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Bootable CD-ROM drive

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December 24, 2004 4:21:12 AM

Archived from groups: comp.sys.laptops (More info?)

Can someone advise the differences between bootable CD-ROM drive and CD-ROM
drive and how to identify them from spec. Is bootable CD-ROM a standard
device or brand specific?

Thanks,

Ray

More about : bootable rom drive

Anonymous
a b D Laptop
December 24, 2004 4:21:13 AM

Archived from groups: comp.sys.laptops (More info?)

There is no difference. The only difference is in the BIOS, the drive
itself is unchanged.


Ray wrote:
> Can someone advise the differences between bootable CD-ROM drive and CD-ROM
> drive and how to identify them from spec. Is bootable CD-ROM a standard
> device or brand specific?
>
> Thanks,
>
> Ray
>
>
Anonymous
a b D Laptop
December 24, 2004 4:21:13 AM

Archived from groups: comp.sys.laptops (More info?)

Most portable CD drive these days should be the USB variety. If your
BIOS says u can boot from a USB device, then yer golden.
Related resources
Anonymous
a b D Laptop
December 24, 2004 11:06:14 AM

Archived from groups: comp.sys.laptops (More info?)

Heres a Q.. Has anyone ever been able to enable USB in dos using the
Cypress driver and boot from a USB device on a machine that does not
support USB boot in BIOS.. I think not but I'm not a software GURU..
Curious??? Thanx in advance.. AND MERRY CHRISTMAS!!
December 24, 2004 1:06:26 PM

Archived from groups: comp.sys.laptops (More info?)

Barry,

If just the bios of drive, the bootable drive should not be so expensive,
i.e., Sony CD-ROM.

Ray

"Barry Watzman" <WatzmanNOSPAM@neo.rr.com> wrote in message
news:41CB2A7D.4040507@neo.rr.com...
> There is no difference. The only difference is in the BIOS, the drive
> itself is unchanged.
>
>
> Ray wrote:
>> Can someone advise the differences between bootable CD-ROM drive and
>> CD-ROM drive and how to identify them from spec. Is bootable CD-ROM a
>> standard device or brand specific?
>>
>> Thanks,
>>
>> Ray
Anonymous
a b D Laptop
December 24, 2004 1:06:27 PM

Archived from groups: comp.sys.laptops (More info?)

No, it's the BIOS of the laptop.
Anonymous
a b D Laptop
December 24, 2004 1:06:27 PM

Archived from groups: comp.sys.laptops (More info?)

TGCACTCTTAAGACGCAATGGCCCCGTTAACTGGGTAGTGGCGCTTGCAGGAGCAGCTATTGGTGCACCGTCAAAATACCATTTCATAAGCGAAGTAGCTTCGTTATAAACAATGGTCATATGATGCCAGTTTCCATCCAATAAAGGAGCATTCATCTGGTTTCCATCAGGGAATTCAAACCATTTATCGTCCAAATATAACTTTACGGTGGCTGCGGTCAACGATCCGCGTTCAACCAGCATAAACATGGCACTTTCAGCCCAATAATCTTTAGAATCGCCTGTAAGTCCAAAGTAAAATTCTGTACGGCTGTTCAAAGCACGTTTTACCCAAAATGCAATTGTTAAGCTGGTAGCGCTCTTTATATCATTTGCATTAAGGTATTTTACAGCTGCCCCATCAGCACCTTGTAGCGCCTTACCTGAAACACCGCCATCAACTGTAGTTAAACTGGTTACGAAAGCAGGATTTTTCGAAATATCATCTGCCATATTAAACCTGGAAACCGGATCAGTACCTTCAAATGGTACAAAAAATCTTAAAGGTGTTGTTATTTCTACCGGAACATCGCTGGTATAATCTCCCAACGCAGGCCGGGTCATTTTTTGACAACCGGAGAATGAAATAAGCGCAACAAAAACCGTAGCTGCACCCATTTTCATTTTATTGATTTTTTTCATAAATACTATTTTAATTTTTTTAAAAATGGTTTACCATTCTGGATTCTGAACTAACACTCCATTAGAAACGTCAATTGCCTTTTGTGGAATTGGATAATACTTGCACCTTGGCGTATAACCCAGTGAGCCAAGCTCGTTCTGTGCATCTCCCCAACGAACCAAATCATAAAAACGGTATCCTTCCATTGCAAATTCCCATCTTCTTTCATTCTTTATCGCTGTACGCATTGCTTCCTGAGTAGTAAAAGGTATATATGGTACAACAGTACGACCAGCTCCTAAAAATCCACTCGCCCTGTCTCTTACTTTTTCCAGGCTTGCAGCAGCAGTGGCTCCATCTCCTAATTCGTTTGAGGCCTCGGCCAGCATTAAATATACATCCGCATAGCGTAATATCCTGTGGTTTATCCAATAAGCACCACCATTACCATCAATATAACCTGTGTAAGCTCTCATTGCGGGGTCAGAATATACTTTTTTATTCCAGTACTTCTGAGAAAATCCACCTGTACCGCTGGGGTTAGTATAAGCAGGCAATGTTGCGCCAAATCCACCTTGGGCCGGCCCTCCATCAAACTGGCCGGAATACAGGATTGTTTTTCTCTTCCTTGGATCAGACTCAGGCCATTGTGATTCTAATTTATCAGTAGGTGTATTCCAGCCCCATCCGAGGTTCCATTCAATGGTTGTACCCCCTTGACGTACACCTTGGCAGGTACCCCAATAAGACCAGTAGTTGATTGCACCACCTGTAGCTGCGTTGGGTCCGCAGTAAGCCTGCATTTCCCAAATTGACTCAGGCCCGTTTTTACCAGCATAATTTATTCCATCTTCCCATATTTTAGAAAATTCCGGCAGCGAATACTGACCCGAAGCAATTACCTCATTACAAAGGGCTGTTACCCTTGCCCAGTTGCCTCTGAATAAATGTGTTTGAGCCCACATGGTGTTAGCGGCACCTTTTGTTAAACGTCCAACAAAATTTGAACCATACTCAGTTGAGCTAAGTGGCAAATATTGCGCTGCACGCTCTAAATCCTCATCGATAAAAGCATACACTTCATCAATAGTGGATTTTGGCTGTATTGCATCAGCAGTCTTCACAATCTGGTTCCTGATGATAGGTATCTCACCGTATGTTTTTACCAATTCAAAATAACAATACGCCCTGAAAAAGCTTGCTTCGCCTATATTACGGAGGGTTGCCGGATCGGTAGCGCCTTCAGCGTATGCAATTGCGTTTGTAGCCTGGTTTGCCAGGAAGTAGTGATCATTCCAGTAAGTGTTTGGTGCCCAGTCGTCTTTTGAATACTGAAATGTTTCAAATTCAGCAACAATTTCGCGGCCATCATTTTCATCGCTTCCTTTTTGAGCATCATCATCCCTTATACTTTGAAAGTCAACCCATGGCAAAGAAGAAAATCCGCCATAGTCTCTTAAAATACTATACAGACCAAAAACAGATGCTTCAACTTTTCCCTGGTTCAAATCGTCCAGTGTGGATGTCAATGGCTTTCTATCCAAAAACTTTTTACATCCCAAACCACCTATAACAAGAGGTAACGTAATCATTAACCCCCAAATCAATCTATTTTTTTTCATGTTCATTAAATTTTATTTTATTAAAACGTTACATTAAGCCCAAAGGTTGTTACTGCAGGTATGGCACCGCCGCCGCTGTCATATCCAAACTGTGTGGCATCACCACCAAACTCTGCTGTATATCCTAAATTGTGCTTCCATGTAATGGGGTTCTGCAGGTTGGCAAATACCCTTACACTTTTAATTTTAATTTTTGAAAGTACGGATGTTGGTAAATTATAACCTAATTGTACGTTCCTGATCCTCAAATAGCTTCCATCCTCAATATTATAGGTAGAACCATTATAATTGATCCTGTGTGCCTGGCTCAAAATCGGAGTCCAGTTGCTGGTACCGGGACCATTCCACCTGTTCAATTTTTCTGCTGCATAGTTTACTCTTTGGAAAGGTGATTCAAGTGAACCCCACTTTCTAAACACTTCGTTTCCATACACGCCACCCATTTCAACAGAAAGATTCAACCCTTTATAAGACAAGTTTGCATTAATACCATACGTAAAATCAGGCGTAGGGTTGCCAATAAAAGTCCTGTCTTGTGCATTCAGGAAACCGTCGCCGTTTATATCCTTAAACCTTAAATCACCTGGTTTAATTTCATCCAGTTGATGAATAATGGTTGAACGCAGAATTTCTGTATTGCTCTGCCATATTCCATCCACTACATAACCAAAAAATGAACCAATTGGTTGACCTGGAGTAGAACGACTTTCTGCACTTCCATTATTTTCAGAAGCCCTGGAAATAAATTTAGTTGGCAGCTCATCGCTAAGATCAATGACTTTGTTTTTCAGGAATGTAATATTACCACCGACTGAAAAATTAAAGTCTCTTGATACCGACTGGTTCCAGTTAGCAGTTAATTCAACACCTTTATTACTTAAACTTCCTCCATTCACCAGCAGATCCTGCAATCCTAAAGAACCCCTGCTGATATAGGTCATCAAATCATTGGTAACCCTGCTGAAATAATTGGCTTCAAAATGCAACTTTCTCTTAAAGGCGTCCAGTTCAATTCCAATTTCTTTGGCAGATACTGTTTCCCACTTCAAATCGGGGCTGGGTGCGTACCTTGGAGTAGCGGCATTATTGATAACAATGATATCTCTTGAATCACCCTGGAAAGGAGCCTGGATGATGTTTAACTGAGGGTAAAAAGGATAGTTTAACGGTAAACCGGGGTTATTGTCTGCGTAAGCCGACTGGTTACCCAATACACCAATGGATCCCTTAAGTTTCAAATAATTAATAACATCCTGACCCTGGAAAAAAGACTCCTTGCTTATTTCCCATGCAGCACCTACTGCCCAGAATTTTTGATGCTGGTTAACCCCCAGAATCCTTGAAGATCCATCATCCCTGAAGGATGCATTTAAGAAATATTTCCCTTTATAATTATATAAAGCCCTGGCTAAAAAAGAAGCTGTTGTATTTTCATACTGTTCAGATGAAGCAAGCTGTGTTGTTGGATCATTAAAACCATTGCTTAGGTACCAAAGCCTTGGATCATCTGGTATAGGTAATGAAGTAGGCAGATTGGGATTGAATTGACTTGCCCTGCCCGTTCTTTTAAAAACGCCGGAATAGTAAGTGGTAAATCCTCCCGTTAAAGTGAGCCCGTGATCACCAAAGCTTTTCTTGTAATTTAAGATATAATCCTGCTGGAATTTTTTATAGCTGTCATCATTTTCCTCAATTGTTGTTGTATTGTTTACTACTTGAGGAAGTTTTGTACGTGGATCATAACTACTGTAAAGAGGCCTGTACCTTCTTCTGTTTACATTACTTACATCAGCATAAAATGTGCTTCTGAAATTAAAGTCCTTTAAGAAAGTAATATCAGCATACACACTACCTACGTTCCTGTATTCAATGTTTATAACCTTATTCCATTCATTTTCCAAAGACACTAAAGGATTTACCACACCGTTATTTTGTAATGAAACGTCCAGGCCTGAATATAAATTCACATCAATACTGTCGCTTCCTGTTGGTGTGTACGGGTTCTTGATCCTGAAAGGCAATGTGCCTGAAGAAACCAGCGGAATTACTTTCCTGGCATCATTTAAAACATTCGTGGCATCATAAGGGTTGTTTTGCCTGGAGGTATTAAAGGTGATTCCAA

It's just the bios that makes a CD bootable or not. There is nothing at
all in the drive itself. All the drive does is read data from the CD
and present it to the software (which, for purposes of booting, is the
bios).


Ray wrote:

> Barry,
>
> If just the bios of drive, the bootable drive should not be so expensive,
> i.e., Sony CD-ROM.
>
> Ray
>
> "Barry Watzman" <WatzmanNOSPAM@neo.rr.com> wrote in message
> news:41CB2A7D.4040507@neo.rr.com...
>
>>There is no difference. The only difference is in the BIOS, the drive
>>itself is unchanged.
>>
>>
>>Ray wrote:
>>
>>>Can someone advise the differences between bootable CD-ROM drive and
>>>CD-ROM drive and how to identify them from spec. Is bootable CD-ROM a
>>>standard device or brand specific?
>>>
>>>Thanks,
>>>
>>>Ray
>
>
>
December 24, 2004 1:59:41 PM

Archived from groups: comp.sys.laptops (More info?)

Bobb,

Now, the latest desktop and notebook computers are equipped with boot to USB
device but you need bootable device before you can boot to recovery disk.
For example, most of CD-ROM drive-less notebook pc of Sony and Toshiba need
USB bootable FDD or CD-ROM drive, not just USB FDD or CD-ROM drive. That is
the source of my questions.

Ray

"bobb" <None@NoWhere.com> wrote in message
news:ftums0p7bjm8oklcj4fjjafkjjc5dprbj8@4ax.com...
> No, it's the BIOS of the laptop.
>
Anonymous
a b D Laptop
December 24, 2004 1:59:42 PM

Archived from groups: comp.sys.laptops (More info?)

Ray <NoSpam-Ray282828@Yahoo.com.HK> wrote:

> Now, the latest desktop and notebook computers are equipped with boot
> to USB device but you need bootable device before you can boot to
> recovery disk. For example, most of CD-ROM drive-less notebook pc of
> Sony and Toshiba need USB bootable FDD or CD-ROM drive, not just USB
> FDD or CD-ROM drive. That is the source of my questions.

Barry and Bobb are correct, all FDD and CD drives are bootable, it's simply
a matter of whether or not the machine's BIOS supports it and whether or not
the media is bootable.

--
Regards,

James

Checkout the NEW Thinkpad Forums: http://forum.thinkpads.com
December 26, 2004 4:21:00 AM

Archived from groups: comp.sys.laptops (More info?)

James,

I am afraid we are talking about different things. Your statement is right
to be applied to desktop machines or notebooks with built-in internal or
external CD-ROM drive, but not always right for notebook computers.

I assume why you did not recognise BOOTABLE floppy drive and CD-ROM drive in
existence probably you did not use notebook computers without built-in
internal or external CD-ROM drive. BIOS support is the first requirement
and almost all latest notebooks have supported it without problem but
booting from non-bootable floppy drive or CD-ROM drive is still a rare case.
Please correct me if my knowledge is outdated.

Ray


"JHEM" <James@ESAD_SPAMMERS.thinkpads.com> ¼¶¼g©ó¶l¥ó·s»D:mKNyd.8567$rL3.7359@trnddc03...
> Ray <NoSpam-Ray282828@Yahoo.com.HK> wrote:
>
>> Now, the latest desktop and notebook computers are equipped with boot
>> to USB device but you need bootable device before you can boot to
>> recovery disk. For example, most of CD-ROM drive-less notebook pc of
>> Sony and Toshiba need USB bootable FDD or CD-ROM drive, not just USB
>> FDD or CD-ROM drive. That is the source of my questions.
>
> Barry and Bobb are correct, all FDD and CD drives are bootable, it's
> simply
> a matter of whether or not the machine's BIOS supports it and whether or
> not
> the media is bootable.
>
> --
> Regards,
>
> James
>
> Checkout the NEW Thinkpad Forums: http://forum.thinkpads.com
>
>
>
Anonymous
a b D Laptop
December 26, 2004 4:21:01 AM

Archived from groups: comp.sys.laptops (More info?)

There is no such thing as a "non bootable" floppy drive or CD-ROM drive,
however there most certainly is such a thing as lack of BIOS support for
booting of any number of devices. It's not the device (floppy or CD-ROM
drive) that makes the device non-bootable, it's the lack of software
support in the laptop's bios.


Ray wrote:

> James,
>
> I am afraid we are talking about different things. Your statement is right
> to be applied to desktop machines or notebooks with built-in internal or
> external CD-ROM drive, but not always right for notebook computers.
>